Want to improve your pronunciation with a native speaker and effective feedback?
This is a complete guide to help you improve your English pronunciation. While we primarily focus on the American accent, we have covered other popular English accents like the British accent and Australian accent, so you can sound like a native English speaker.
More importantly, we have focused on many pronunciation patterns and exercises that are universally important, regardless of your accent.
Unlike other English learning materials, this English pronunciation course is not level-specific and can benefit learners of all level.
You may use this take this course on your own, but we strongly recommend that you use this course together with SpeakUp, so you can practice what you learned live with a native speaker and receive effective feedback.
If you want a crash course on English pronunciation and different accents, start from here from top to bottom. You will learn basic English pronunciation rules, the fundamentals of American and British accents, and perfect all 44 sounds (phonemes), which are critical building blocks for improving your English pronunciation.
Phonemes and an interactive Phonemic Chart
English pronunciation is like music composition. You have to figure out how and when to use volume, pace, pitch (intonation) and emphasis (stress) to create a pleasing sound. In this section, you will learn important word stress patterns, sentence stress rules, and definitions and examples of commonly confused words called heteronyms.
English learners often struggle with pronouncing words ending in ed, ity, ety, ous, inal, and ate. We’ll take a look at them one by one.
Remember how word stress has everything to do with vowels in a word? We are diving into all 15 vowel sounds here in this section. Meanwhile, you will also learn how the schwa sound and r-controlled vowels work. These two modules will surely improve your English pronunciation and make you sound like a native speaker. To top it all off, you will practice vowel pronunciations with a minimal pairs exercise.
As a bonus, you’ll also learn how these vowel sounds are treated differently when you have an American accent vs when you have a British accent.
In this section, we’ll examine a subset of the 15 vowel sounds we’ve introduced. This subset is called diphthongs, where all sounds are made of two vowel sounds. Again, we’ll look at how a British accent and an American accent deal with diphthongs differently.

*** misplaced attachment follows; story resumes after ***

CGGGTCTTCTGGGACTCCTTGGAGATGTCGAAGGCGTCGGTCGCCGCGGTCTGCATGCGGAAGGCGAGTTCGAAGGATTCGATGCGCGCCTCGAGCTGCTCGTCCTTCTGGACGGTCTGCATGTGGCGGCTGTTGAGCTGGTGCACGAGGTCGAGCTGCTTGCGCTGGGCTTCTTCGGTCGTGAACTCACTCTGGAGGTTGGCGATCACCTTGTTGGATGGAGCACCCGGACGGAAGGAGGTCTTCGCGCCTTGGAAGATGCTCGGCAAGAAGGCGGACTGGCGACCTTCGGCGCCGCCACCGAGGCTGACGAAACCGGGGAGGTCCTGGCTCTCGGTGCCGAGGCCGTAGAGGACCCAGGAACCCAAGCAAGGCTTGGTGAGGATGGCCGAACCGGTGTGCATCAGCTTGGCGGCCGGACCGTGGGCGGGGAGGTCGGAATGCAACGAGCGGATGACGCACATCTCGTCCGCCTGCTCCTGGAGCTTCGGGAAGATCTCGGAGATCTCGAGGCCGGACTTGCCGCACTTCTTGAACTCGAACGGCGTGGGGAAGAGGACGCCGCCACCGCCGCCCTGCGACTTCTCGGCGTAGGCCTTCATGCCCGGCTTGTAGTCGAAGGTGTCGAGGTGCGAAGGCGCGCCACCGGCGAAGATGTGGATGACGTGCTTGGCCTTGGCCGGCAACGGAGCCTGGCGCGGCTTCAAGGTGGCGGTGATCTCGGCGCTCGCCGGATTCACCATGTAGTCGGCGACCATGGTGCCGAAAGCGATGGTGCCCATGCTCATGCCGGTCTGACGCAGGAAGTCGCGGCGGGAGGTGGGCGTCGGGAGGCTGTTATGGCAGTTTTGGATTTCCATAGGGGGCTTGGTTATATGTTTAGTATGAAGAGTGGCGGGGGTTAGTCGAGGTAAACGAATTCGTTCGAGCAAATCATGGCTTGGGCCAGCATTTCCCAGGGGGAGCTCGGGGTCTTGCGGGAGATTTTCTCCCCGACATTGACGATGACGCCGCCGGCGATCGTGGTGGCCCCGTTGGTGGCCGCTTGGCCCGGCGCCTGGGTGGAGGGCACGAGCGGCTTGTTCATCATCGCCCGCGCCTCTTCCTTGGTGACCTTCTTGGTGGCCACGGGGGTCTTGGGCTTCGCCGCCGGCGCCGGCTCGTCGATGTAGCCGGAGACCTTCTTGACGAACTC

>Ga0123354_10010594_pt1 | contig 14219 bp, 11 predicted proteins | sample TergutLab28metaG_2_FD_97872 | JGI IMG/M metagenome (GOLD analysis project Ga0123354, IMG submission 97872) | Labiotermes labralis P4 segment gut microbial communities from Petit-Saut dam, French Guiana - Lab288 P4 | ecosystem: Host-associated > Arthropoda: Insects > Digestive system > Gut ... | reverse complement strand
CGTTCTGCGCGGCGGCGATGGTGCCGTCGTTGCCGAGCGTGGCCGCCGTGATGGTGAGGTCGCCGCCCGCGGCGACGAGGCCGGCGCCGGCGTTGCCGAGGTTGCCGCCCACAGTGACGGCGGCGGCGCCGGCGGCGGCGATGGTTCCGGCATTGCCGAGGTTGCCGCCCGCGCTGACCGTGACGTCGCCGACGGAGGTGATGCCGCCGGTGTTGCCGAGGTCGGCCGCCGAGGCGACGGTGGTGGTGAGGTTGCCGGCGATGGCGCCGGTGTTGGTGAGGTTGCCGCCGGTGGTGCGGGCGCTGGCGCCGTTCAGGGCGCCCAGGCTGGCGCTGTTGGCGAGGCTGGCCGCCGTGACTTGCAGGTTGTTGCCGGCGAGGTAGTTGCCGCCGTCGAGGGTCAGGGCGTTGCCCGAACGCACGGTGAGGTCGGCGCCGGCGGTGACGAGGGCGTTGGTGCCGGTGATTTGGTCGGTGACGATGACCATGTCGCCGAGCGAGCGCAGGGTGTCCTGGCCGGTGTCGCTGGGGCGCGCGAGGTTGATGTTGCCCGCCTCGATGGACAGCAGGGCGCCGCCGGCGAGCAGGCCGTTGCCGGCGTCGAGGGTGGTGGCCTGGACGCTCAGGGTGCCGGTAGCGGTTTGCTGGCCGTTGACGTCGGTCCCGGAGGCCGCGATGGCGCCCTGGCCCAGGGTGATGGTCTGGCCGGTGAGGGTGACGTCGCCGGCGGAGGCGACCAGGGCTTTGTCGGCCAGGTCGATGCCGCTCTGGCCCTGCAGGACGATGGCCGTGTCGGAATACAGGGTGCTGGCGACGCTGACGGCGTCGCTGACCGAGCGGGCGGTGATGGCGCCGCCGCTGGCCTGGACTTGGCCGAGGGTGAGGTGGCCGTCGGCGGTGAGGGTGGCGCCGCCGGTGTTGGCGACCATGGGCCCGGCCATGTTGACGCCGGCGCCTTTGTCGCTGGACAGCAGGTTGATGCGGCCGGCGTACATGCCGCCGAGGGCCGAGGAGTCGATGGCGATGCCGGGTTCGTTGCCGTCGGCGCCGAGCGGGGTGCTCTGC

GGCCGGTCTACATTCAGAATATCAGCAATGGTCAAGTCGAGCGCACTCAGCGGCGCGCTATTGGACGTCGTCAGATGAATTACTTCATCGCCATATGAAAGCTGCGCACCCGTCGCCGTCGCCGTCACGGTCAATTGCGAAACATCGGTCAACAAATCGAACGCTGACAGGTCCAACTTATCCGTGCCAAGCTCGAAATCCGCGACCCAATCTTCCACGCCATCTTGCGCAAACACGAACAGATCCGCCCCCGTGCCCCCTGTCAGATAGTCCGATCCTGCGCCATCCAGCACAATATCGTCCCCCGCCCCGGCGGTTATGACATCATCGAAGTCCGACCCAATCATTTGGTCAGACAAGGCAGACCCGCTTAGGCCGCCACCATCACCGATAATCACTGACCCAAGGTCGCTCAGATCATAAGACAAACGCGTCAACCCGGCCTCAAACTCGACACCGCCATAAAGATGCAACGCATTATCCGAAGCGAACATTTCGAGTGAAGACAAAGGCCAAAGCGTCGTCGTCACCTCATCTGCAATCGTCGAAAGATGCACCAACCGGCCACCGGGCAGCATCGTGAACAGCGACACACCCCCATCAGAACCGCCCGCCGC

/eə/ (Bear, Square, Mare) (British English)
/ɪə/ (Ear/Here/Near) (British English)
Consonants can easily get in the way of your flow of speech and cause misunderstandings if you don’t pronounce them properly. We’ll start with an overview of all consonant sounds including consonant clusters, move on to tackle the most challenging consonants, and end with another round of minimal pairs exercise.
Consonant Blends (2 & 3-letter blends)
The Most Challenging Sounds
Minimal Pairs: Commonly Confused Consonants
/ŋ/ sound (vs. /nk/ & /n/)
In this section, you will learn how words are connected together, a concept called connected speech, so that your speech sounds smoother, more natural and more fluent. We’ll also explain which words you should reduce and how to reduce them.
Linking (When sounds are connected)
Intrusive Sounds (When sounds are added)
Elision in Words (Removing Sounds)
Assimilation (When sounds change)
People from different regions tend to make different types of pronunciation mistakes, quite often influenced by their mother tongue. Today we’ll look at some of the most represented languages and regions in the world, and correspondingly, the type of sounds people from these backgrounds tend to struggle with.
English students often learn syllable and word stress rules before venturing into sentence stress. This is because sentence stress rules are far more variable and
Have you ever heard someone from the American South? They probably grew up in a state like Alabama, Mississippi, or Georgia and say words like